Powering it is a 336 watt hour battery hidden within the downtube. Held captive, this is good news when locking up the bike, but less ideal when you need to charge it, as you’ll need to bring the entire bike within range of a plug socket.

Happily charge time is a speedy two and a half hours. Imparting a claimed range of between 45 to 100km depending on terrain and assist mode, Ampler’s suggested average of about 70km felt about right. As standard for the UK, assistance is limited to 25kmh.


The frame

The main story here is its comparative normality. Despite hiding a sizeable battery, the Ampler looks and rides much like a normal hybrid. Its tubes are normally shaped, and in both looks and ride it’s very familiar feeling.

Owing a bit of a debt to German roadster-style bikes, its moderate wheelbase and fairly upright headtube mean it’s stable, but not dull. You can hop to the shops on it, but equally, you could comfortably drain the full 100 kilometres out of its battery and head out on a longer expedition.

Buy now from Ampler here

Keeping the weight low and the looks clean, up front you get a rigid aluminium fork with a sturdy bolt-thru axle for sharp steering. Some brands might chuck a suspension fork on this style of bike. But even on some short gravel-strewn stretches, I never felt the lack of it.



Shimano Deore hydraulic disc brakes are both powerful and easily serviced. Ditto the matching 10-speed drivetrain. With a single ring and medium width cassette, it’s got all the gears you’ll need, plus a snazzy chain guard to stop your trousers getting mucky.

With 36 rather than the standard 32 spokes, the Ampler’s wheels are built for strength, while their cartridge bearing hubs also appear built to last.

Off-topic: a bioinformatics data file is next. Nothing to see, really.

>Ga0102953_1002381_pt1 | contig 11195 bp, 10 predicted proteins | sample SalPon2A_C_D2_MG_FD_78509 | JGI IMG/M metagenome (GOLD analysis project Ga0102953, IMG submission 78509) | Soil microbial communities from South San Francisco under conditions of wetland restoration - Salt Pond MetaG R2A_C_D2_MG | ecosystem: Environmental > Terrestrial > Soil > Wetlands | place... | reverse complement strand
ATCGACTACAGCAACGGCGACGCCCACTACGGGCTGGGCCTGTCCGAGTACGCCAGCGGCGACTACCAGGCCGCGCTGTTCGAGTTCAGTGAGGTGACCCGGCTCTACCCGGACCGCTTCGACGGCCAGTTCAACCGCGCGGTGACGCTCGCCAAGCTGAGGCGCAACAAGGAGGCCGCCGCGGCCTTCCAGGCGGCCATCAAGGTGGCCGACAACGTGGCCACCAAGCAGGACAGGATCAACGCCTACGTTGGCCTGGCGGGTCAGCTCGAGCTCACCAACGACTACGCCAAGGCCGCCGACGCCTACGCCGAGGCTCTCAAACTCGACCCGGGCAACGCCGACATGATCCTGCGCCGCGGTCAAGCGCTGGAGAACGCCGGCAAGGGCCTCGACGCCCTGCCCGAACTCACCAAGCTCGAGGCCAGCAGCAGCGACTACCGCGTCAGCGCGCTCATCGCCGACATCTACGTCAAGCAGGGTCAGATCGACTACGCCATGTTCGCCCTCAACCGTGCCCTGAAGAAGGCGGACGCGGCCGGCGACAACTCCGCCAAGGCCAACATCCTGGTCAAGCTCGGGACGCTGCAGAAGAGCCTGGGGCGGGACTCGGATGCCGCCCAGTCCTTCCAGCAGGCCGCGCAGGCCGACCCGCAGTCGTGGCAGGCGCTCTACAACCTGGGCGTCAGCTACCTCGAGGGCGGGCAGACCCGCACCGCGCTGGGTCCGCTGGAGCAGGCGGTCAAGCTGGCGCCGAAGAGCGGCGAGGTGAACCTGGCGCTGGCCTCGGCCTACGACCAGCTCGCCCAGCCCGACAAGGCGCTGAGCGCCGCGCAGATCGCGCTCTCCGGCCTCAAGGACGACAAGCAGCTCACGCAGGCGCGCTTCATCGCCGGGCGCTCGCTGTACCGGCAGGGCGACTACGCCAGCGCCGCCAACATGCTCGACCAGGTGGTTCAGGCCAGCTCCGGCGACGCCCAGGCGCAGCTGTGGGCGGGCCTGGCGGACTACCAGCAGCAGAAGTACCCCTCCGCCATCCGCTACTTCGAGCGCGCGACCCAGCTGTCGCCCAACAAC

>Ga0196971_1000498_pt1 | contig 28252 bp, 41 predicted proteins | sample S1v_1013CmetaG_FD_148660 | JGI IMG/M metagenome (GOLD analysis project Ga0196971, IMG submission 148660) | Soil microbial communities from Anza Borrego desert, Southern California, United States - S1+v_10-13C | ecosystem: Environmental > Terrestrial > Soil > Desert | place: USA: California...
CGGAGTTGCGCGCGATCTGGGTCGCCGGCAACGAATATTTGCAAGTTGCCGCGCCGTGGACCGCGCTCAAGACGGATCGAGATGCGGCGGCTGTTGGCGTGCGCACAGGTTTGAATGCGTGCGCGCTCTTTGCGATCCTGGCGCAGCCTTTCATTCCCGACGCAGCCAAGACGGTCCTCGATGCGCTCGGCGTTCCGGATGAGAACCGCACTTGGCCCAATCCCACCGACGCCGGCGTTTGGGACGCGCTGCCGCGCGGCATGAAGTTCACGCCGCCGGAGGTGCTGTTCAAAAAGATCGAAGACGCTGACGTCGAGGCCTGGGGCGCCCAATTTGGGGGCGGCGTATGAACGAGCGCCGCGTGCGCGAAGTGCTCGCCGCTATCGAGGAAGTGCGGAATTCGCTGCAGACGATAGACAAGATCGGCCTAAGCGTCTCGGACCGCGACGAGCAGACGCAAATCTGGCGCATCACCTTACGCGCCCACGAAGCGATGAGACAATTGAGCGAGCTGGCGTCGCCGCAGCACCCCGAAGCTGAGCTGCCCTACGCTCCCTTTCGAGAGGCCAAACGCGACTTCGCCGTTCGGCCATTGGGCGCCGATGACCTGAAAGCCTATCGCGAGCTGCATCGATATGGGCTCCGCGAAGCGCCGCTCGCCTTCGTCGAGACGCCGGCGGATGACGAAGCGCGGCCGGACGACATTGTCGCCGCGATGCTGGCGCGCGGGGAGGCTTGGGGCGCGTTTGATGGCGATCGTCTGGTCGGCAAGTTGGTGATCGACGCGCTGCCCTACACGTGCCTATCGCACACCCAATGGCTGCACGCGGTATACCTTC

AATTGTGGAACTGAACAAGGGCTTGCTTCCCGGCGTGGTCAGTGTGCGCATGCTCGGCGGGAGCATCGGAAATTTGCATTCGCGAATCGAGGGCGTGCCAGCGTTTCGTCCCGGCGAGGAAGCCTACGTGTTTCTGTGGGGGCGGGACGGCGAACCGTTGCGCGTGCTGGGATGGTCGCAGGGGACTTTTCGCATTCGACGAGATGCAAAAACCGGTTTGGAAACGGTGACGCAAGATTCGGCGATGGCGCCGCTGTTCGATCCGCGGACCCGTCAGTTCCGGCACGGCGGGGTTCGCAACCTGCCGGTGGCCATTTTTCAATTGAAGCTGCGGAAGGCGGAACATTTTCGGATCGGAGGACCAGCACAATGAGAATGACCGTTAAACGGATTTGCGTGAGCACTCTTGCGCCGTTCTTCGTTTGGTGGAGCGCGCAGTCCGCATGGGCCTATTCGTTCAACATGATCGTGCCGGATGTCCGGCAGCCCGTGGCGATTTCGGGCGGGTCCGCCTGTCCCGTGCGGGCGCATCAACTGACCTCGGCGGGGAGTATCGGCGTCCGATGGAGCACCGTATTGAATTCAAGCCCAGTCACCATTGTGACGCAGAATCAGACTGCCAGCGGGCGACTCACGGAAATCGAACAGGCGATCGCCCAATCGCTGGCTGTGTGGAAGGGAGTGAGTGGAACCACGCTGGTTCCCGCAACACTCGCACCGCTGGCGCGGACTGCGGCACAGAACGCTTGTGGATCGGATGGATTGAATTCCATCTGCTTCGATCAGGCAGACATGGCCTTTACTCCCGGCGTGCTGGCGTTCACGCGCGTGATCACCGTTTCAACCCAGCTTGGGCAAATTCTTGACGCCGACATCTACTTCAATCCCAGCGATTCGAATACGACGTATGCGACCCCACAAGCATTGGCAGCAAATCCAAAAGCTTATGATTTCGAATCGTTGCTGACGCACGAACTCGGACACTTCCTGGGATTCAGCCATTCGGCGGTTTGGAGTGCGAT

Wrapping the rims, the broad 42c Continental Top Contact II tyres are a standout item, providing excellent puncture resistance along with enough volume to smooth the bike’s progress on mixed surfaces.

The ergonomic grips and saddle proved comfy, while small touches like the quality dome-style bell hit exactly the right note.

Pre-fitted with mudguards, the Ampler Stout’s excellent rack features an integrated bungee cord and proved capable of shifting a 50 litre bag of compost without a wobble. Factor in the sturdy kickstand and the Ampler arrives ready to roll.

The final thing worth noting is the lights. At the front, a 50 lux Busch and Müllerlamp provides a degree of forward illumination plus plenty of in-traffic visibility. However, at the rear five separate LEDs are drilled directly into the seat post. Both activated via the app on your phone, it’s a very neat system.



With great looks, superb handling, and an app that’s every bit as slick, the Ampler Stout was pretty much lined up for a five-star review. Although it still represents good value, about the only thing holding it back is the current GBP/Euro exchange rate.

That and the fact that the latest generation of electric bikes all seem about to up their game. Models like Specialized’s new Vado could soon give the Ampler a run for its money.

However, as it stands, the Stout is one of the best e-bikes I’ve ridden. It feels and looks like a normal bike. Its low weight ensures it never drags, and the motor assistance and parts list are excellent.

The ride position is comfy, yet not boring, and it arrives fully kitted out. In short, it’s a near-perfect everyday runaround for confirmed e-bike riders or those looking to switch from a conventionally powered bike.

All reviews are fully independent and no payments have been made by companies featured in reviews

€2,490 (Approximately £2,280)